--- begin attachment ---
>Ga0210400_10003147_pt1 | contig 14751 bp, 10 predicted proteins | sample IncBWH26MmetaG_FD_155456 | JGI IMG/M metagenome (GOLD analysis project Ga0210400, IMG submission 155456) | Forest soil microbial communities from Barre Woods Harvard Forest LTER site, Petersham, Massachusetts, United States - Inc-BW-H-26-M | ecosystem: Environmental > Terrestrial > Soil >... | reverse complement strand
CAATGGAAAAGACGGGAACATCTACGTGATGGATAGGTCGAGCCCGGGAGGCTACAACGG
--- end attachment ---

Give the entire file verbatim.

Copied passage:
>Ga0210400_10003147_pt1 | contig 14751 bp, 10 predicted proteins | sample IncBWH26MmetaG_FD_155456 | JGI IMG/M metagenome (GOLD analysis project Ga0210400, IMG submission 155456) | Forest soil microbial communities from Barre Woods Harvard Forest LTER site, Petersham, Massachusetts, United States - Inc-BW-H-26-M | ecosystem: Environmental > Terrestrial > Soil >... | reverse complement strand
CAATGGAAAAGACGGGAACATCTACGTGATGGATAGGTCGAGCCCGGGAGGCTACAACGG